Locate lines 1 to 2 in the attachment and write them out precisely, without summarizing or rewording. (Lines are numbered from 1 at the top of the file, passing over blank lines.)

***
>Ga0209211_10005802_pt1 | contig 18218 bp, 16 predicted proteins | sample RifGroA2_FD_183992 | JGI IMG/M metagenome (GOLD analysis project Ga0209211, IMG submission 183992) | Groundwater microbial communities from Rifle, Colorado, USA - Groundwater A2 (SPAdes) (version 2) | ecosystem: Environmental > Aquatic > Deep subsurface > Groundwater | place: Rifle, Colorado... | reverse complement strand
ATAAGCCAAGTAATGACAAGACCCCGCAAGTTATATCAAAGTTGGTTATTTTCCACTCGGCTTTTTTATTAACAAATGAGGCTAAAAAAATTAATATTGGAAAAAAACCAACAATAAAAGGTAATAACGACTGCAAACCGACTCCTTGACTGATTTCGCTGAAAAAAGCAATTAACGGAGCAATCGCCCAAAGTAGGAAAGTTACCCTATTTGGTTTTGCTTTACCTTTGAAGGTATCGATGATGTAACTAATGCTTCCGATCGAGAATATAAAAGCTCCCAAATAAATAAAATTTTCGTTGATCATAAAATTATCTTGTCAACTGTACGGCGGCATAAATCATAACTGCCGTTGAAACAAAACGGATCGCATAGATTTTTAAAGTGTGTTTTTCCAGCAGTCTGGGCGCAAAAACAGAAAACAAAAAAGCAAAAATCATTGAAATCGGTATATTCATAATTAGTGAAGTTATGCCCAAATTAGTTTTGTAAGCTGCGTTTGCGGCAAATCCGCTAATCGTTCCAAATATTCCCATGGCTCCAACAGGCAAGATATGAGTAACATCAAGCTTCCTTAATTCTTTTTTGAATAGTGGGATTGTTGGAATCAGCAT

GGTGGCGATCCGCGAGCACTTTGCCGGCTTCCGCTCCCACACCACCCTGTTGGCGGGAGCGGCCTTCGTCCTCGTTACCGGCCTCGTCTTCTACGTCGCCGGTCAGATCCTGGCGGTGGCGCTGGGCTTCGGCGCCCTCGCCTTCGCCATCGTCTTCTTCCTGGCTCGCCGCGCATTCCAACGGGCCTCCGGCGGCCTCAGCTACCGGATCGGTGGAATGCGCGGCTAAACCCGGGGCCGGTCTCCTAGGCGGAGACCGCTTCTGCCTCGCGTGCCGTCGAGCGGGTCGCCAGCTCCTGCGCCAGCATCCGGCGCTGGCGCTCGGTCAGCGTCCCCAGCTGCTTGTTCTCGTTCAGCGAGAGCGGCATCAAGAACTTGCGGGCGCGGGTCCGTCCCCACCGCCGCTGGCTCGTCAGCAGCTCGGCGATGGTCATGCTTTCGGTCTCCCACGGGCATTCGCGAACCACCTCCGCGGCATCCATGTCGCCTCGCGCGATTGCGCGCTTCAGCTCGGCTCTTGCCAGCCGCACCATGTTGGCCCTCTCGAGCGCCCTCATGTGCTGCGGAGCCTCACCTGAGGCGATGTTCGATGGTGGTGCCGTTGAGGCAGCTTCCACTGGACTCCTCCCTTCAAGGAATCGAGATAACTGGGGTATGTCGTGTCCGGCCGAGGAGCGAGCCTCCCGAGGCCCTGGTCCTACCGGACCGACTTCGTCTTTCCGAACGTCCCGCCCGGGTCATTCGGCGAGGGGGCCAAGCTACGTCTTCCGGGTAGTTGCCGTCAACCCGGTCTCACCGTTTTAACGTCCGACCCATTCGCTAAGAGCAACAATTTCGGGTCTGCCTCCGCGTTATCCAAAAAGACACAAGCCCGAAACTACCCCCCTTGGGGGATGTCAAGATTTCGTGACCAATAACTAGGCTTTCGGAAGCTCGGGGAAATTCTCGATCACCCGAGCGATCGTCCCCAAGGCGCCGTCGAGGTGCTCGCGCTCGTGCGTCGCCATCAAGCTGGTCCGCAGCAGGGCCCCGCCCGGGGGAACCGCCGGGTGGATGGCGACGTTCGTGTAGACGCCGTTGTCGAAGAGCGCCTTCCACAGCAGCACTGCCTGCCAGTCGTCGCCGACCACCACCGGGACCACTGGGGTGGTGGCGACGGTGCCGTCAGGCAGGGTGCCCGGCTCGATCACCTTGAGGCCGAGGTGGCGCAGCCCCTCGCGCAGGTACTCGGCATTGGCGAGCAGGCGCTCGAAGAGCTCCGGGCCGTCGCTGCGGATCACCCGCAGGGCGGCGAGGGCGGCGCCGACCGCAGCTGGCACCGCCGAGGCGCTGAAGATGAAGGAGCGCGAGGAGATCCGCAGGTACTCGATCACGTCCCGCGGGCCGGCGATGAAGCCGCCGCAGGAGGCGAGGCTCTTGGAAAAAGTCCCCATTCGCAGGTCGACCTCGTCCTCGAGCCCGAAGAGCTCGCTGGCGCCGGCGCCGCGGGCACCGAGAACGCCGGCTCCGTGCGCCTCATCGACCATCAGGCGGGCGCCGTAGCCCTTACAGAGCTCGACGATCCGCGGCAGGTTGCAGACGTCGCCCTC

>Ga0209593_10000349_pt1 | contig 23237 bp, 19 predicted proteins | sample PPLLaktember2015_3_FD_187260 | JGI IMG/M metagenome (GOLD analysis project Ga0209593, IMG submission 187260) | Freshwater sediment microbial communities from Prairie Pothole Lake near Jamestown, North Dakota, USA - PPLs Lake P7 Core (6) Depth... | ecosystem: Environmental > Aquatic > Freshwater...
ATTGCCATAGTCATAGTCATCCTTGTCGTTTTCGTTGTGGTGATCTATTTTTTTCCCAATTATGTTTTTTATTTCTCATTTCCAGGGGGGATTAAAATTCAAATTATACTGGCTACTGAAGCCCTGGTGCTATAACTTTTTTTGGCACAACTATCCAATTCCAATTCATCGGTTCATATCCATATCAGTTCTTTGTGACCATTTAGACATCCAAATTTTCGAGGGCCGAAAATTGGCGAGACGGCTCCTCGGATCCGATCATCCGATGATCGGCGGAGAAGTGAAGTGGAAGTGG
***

>Ga0209211_10005802_pt1 | contig 18218 bp, 16 predicted proteins | sample RifGroA2_FD_183992 | JGI IMG/M metagenome (GOLD analysis project Ga0209211, IMG submission 183992) | Groundwater microbial communities from Rifle, Colorado, USA - Groundwater A2 (SPAdes) (version 2) | ecosystem: Environmental > Aquatic > Deep subsurface > Groundwater | place: Rifle, Colorado... | reverse complement strand
ATAAGCCAAGTAATGACAAGACCCCGCAAGTTATATCAAAGTTGGTTATTTTCCACTCGGCTTTTTTATTAACAAATGAGGCTAAAAAAATTAATATTGGAAAAAAACCAACAATAAAAGGTAATAACGACTGCAAACCGACTCCTTGACTGATTTCGCTGAAAAAAGCAATTAACGGAGCAATCGCCCAAAGTAGGAAAGTTACCCTATTTGGTTTTGCTTTACCTTTGAAGGTATCGATGATGTAACTAATGCTTCCGATCGAGAATATAAAAGCTCCCAAATAAATAAAATTTTCGTTGATCATAAAATTATCTTGTCAACTGTACGGCGGCATAAATCATAACTGCCGTTGAAACAAAACGGATCGCATAGATTTTTAAAGTGTGTTTTTCCAGCAGTCTGGGCGCAAAAACAGAAAACAAAAAAGCAAAAATCATTGAAATCGGTATATTCATAATTAGTGAAGTTATGCCCAAATTAGTTTTGTAAGCTGCGTTTGCGGCAAATCCGCTAATCGTTCCAAATATTCCCATGGCTCCAACAGGCAAGATATGAGTAACATCAAGCTTCCTTAATTCTTTTTTGAATAGTGGGATTGTTGGAATCAGCAT